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Ten Tips That May Help Ease Your Child’s Transition To Adulthood

PACER Center

Planning for your child’s transition from adolescence to adulthood is one of the most important things you can do to pave the way to a successful future. In many states, special education transition planning and services begin when your child with a disability is 14. From then on, you and your child will start learning new skills side-by-side. Your child will begin to take on more responsibility, and you will find new ways to provide support.

It can be a challenge. Depending on your child’s disability, you may need to consider everything from post-secondary education to employment, from housing to finances. As you and your son or daughter plan for the future, consider these tips to help build a successful transition.

  1. Help build your son’s or daughter’s self-determination and self-advocacy skills.

    All young people should have a strong sense of their strengths, abilities, and interests. If students have a disability, they should also be aware of how it might affect them at work, in the community, and in their educational pursuits. Transition is a wonderful time to explore how youth will talk about their disability in different settings and ask for any support or accommodation they will need.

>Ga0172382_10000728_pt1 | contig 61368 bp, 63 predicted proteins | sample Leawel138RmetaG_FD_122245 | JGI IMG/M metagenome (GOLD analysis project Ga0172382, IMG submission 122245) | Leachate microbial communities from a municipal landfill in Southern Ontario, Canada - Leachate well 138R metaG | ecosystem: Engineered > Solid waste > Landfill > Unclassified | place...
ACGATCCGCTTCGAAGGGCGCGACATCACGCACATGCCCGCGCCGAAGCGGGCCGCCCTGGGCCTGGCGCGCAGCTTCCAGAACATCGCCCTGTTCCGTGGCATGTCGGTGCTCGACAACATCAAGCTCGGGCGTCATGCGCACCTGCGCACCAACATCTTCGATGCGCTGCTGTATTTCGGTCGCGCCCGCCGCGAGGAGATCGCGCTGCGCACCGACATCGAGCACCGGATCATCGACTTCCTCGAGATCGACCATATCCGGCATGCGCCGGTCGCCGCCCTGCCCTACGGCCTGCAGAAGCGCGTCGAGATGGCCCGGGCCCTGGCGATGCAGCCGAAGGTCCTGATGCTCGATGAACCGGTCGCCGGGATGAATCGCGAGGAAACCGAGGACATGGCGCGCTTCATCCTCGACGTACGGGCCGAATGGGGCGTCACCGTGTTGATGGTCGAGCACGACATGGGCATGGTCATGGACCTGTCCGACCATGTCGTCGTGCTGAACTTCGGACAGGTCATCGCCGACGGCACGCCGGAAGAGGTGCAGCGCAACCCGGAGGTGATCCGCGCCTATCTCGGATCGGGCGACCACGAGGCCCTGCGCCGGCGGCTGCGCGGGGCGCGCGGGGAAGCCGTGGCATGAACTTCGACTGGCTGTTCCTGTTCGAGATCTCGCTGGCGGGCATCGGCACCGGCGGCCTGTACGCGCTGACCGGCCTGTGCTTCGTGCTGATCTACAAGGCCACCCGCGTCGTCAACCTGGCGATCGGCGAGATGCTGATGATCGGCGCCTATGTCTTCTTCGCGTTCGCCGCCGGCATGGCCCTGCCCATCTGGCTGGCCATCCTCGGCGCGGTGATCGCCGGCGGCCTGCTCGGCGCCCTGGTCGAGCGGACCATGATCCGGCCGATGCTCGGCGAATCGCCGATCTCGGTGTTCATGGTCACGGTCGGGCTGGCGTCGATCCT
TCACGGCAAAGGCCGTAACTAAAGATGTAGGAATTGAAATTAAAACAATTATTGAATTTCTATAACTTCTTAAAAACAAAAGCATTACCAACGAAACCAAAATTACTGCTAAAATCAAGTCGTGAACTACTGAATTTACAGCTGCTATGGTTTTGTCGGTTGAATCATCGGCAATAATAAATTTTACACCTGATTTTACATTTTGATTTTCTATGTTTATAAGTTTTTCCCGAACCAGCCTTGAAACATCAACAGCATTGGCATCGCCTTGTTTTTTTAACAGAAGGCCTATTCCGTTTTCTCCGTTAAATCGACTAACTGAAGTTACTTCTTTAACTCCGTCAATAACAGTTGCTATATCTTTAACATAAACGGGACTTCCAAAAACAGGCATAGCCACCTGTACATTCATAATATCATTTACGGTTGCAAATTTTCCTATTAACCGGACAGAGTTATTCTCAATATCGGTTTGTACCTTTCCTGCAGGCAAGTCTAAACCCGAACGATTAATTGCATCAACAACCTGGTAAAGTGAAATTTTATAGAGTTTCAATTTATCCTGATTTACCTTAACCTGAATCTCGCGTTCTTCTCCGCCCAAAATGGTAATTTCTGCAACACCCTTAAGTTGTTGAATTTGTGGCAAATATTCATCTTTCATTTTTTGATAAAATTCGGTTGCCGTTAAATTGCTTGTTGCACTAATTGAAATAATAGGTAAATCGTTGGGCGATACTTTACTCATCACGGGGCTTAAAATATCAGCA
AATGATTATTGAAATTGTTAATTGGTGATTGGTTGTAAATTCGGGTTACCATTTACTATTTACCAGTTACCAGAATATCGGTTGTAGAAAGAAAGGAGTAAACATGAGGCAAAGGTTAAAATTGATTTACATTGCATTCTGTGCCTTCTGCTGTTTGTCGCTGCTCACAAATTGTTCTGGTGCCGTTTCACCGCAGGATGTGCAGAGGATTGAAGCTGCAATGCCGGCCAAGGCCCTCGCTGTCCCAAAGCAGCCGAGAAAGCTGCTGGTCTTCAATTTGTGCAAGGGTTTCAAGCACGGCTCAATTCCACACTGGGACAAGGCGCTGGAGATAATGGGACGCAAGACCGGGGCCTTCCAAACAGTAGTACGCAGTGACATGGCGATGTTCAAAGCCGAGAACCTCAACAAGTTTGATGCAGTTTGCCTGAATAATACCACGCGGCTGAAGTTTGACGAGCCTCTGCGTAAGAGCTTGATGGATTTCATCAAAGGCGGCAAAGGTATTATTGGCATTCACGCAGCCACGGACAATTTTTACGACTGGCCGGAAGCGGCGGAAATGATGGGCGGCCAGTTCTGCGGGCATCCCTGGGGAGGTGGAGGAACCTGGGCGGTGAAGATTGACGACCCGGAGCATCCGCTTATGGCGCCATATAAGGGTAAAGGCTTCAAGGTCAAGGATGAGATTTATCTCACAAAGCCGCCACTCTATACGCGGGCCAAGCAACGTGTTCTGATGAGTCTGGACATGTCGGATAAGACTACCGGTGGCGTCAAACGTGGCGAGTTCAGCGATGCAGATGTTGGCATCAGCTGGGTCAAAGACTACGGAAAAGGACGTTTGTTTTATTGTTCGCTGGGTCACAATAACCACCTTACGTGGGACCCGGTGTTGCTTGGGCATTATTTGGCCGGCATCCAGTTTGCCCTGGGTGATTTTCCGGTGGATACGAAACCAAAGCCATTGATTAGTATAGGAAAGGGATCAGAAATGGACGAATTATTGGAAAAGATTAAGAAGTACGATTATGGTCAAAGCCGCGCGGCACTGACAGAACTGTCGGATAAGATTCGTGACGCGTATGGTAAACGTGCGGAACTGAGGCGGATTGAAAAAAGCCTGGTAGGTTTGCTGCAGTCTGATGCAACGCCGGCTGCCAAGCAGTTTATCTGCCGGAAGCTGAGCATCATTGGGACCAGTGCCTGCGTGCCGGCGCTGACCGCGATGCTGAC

2. Help develop your child’s social outlets.

    Social relationships and recreation are more than fun; they are important tools that help tie people into the community and provide a wider network of support. Although social isolation can be an issue for many young adults with disabilities, transition planning that addresses opportunities for social relationships and recreation can build a bridge to success.

  3. Expand your network and explore community supports.

    As children with disabilities become adults with disabilities, they may need support from a variety of sources. Start now to develop helpful networks for your child. Who do you know in your family, social group, professional circle, religious community, or other sphere who could help provide social, recreational, work, or volunteer experiences for your young adult? Look, too, at adults in the community who have the same disability as your child to learn what kinds of supports they use.

  4. Make sure your son registers with Selective Service at age 18.

    All males—including those with disabilities—must register with Selective Service within 30 days of their 18th birthday. (Exceptions are made for young men in institutional care.) Failure to do so can affect a person’s ability to receive federal and state benefits, including student loans, job training, and government jobs. Learn more at .

  5. Explore post-secondary accommodations.

    Students who receive academic programming and support in high school through Individualized Education Programs (IEPs) and 504 plans will not automatically have the same support after they graduate. Although post-secondary institutions are required to provide reasonable accommodations to students with disabilities, they are not required to modify course work, if it would substantially change program requirements. When you and your student visit a prospective school, visit the campus’s Disability Services Office to: